When you and your friends sit down to an RPG you invariably get to the question “what characters should we choose so we can be successful?” The answer to this can often be different based on the types of players and the type of campaign you are playing.
What we would like to remind you is that at the core of playing an RPG game you are trying to tell a story. No matter the setting/world/system, a way to guarantee enjoyment in a story is to have some kind of drama. In a physical campaign like a D&D game or Pathfinder game, this drama can usually come from the fighting and the chance of death. In other systems the drama can come from a more social aspect and how the different characters interact and what happens after. No matter what kind of campaign or system you are running, we have the 4 types of characters that can guarantee you a successful campaign.
We believe, that to tell a successful story you should use these 4 character roles: stick, stone, rubber, glue. Now, the idea of having 4 different character types in a successful story is nothing new, if you are familiar with Humorism this may seem very familiar. There is even an interesting CRACKED video that covers that as well as a TV TROPES. The types of characters we are going to be talking about have different temperaments and provide a different purpose. We believe these 4 types of characters ensure a longer more successful campaign.
Below, Joshua and I have a little conversation on these 4 character types. Enjoy!
J: This is the player that instigates trouble. As soon as you read that, you thought of someone didn’t you? These characters are memorable because they make things happen! Poke a dragon with a stick. Mention how fat you think the grand vizier is. Throw a rock into the minefield. These characters are driven by curiosity to unravel secrets and keep the story interesting.
T: If we are talking mechanics in a physical campaign, like a D&D or Pathfinder game, this could be described as the Glass Cannon. They can poke something really hard with that stick, but if that thing pokes back just as hard they are in trouble. In more of a social campaign this could be the character that is always getting under peoples skin for a reaction. This is also the character that maybe doesn’t do that on purpose, but something inside them drives them to learn more and get more information. Think of the scientist who says he can do something, but never asks if he SHOULD do something.
J: This type of character is necessary to a group because they provide direction. A character designed to be a stick can manipulate social settings to their favor, often getting the party better rewards for a quest or altering a conflict to a type that the group is better equipped to handle. And they often have access to information that others do not thanks to their curious nature. These are your wizards, deckers, air benders, Tellarites, and Donatello wannabes.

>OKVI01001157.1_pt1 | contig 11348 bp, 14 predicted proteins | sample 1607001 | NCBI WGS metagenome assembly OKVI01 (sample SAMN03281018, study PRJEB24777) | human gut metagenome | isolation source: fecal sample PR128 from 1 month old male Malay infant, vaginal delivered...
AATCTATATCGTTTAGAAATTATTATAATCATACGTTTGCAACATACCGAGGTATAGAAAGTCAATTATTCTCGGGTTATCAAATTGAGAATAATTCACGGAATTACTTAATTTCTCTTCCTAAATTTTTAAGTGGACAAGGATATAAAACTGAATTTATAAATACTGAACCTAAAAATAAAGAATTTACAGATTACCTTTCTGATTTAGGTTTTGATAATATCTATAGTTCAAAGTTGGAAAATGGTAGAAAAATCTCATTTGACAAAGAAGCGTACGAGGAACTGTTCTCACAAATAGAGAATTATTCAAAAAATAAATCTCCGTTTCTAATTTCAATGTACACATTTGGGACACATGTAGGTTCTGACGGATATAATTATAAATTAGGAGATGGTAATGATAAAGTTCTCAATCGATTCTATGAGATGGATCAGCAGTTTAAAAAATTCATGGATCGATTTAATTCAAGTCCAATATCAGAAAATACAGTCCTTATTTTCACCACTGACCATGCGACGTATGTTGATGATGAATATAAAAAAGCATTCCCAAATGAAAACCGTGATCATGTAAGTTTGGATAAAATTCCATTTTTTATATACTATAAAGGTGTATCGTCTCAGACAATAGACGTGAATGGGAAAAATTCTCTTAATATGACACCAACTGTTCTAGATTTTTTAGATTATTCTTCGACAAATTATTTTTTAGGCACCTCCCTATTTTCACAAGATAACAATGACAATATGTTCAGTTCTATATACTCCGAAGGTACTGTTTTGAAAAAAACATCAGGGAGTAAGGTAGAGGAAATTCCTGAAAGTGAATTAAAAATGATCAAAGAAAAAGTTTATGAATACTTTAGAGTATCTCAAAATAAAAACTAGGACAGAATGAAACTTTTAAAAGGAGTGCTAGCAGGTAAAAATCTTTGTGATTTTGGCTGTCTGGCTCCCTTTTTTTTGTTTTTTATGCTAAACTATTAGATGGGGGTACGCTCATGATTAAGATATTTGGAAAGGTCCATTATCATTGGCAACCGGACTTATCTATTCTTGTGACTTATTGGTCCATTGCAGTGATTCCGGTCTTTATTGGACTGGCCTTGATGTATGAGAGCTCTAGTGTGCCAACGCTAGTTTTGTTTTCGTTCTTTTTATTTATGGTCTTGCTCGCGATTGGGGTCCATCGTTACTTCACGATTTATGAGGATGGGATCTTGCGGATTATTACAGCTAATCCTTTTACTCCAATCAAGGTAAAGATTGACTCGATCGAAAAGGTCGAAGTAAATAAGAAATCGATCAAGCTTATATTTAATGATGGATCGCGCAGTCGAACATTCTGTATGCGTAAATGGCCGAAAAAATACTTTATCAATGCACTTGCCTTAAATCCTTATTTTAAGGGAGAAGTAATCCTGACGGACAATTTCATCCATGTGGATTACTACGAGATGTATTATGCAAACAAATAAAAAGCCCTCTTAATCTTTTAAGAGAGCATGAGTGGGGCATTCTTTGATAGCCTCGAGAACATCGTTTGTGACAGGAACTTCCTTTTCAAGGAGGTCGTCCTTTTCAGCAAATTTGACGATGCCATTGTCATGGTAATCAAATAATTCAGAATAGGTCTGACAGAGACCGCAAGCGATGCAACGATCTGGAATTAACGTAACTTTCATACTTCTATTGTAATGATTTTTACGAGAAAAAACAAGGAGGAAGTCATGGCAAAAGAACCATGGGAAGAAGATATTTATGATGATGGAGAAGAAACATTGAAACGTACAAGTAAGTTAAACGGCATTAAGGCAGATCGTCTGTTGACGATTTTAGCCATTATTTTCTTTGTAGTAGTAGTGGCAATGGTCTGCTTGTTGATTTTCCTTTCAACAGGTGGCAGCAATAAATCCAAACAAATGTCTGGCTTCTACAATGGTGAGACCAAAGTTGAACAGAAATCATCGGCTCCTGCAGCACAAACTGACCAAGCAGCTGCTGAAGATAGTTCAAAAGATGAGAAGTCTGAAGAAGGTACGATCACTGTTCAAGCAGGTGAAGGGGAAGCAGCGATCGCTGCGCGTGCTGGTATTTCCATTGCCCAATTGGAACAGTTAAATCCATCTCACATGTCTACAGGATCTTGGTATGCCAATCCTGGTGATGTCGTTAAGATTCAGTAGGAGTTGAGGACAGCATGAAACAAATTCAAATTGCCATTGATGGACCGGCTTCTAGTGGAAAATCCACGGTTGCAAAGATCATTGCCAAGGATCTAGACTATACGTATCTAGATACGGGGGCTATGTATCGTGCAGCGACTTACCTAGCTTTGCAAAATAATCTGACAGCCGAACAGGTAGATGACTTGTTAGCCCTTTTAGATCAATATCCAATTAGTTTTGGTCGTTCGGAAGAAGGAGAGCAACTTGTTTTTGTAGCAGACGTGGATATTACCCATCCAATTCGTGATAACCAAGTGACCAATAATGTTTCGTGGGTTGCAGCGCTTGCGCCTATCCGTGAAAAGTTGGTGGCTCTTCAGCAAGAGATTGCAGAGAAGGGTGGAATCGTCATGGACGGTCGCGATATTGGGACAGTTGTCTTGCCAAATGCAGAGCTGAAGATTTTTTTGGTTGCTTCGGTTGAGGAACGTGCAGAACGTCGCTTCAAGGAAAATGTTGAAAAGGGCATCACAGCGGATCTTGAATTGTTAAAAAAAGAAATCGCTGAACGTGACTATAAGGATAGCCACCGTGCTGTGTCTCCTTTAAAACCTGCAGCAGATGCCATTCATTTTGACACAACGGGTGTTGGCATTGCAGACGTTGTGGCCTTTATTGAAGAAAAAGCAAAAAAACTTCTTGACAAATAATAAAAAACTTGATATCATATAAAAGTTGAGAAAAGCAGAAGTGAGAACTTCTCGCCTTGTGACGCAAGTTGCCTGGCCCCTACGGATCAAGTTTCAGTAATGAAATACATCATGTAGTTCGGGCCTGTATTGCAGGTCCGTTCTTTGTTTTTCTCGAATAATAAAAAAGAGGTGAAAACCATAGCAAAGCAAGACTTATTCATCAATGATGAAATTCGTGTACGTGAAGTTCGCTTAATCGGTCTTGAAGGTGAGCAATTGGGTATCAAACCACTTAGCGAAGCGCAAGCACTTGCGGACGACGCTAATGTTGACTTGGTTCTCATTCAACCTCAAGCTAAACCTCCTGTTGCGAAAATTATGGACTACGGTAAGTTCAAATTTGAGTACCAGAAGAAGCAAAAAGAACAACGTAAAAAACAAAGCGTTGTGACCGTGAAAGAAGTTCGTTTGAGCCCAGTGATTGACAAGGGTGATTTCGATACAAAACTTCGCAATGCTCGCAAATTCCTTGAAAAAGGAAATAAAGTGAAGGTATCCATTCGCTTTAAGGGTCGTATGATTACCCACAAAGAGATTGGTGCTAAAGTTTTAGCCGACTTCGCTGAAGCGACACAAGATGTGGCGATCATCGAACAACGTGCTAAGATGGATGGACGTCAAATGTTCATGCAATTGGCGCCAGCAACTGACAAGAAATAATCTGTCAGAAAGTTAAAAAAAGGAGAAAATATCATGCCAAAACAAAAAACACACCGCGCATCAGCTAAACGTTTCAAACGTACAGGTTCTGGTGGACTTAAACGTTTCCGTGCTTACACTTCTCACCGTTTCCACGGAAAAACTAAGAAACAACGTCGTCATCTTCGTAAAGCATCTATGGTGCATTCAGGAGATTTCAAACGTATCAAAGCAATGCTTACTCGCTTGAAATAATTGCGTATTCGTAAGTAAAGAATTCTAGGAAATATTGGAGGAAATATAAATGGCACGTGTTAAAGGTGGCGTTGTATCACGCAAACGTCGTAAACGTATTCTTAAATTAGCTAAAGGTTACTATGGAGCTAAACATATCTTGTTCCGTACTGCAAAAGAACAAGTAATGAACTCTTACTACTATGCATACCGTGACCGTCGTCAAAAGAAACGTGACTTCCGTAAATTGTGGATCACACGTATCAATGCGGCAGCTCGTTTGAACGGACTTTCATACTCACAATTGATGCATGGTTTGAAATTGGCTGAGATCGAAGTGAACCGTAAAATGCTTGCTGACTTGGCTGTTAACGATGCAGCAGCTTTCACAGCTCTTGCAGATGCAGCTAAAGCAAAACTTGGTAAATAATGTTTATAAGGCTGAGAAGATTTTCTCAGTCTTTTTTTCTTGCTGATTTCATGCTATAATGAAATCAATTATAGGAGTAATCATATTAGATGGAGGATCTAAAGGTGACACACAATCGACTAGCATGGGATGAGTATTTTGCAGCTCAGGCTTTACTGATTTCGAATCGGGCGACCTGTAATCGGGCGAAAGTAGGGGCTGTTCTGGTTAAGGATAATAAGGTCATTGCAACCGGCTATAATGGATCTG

T: With the stick always going around poking things, for better or worse, sometimes you are going to poke something that shouldn’t be poked. It is going to poke you back and that is when you need a character that can take the poke.
J: Which brings us to our next role…
J: This is the player that uses simple solutions for every problem. Most commonly they are the physical type, though they do not always have to be. Kick down the door, attack it if it moves, and intimidate everyone you don’t like. These characters are driven by the one aspect of the story they love the most, and they are very good at acting on that aspect.
T: And can be very tough or stubborn. They are that immovable object that the stick just can’t poke a reaction out of, or whenever the stick finally does get a reaction out of the stone it is a big deal. Think about the Human Torch (Stick), of the Fantastic Four, poking The Thing (Stone) until he gets a reaction out of him.
J: And when he does get a reaction, we all know what that reaction will be, right? You really need one of these characters in your party. Someone that is very good at doing what they do, someone you can rely on whenever things take a turn in that direction. Stones provide a safety net of certainty because they are predictable. They can be combat masters, scientists unwavering in logic, or masters of sarcastic wit. These are your fighters, street samurai, earth benders, Vulcans, and Raphael wannabes.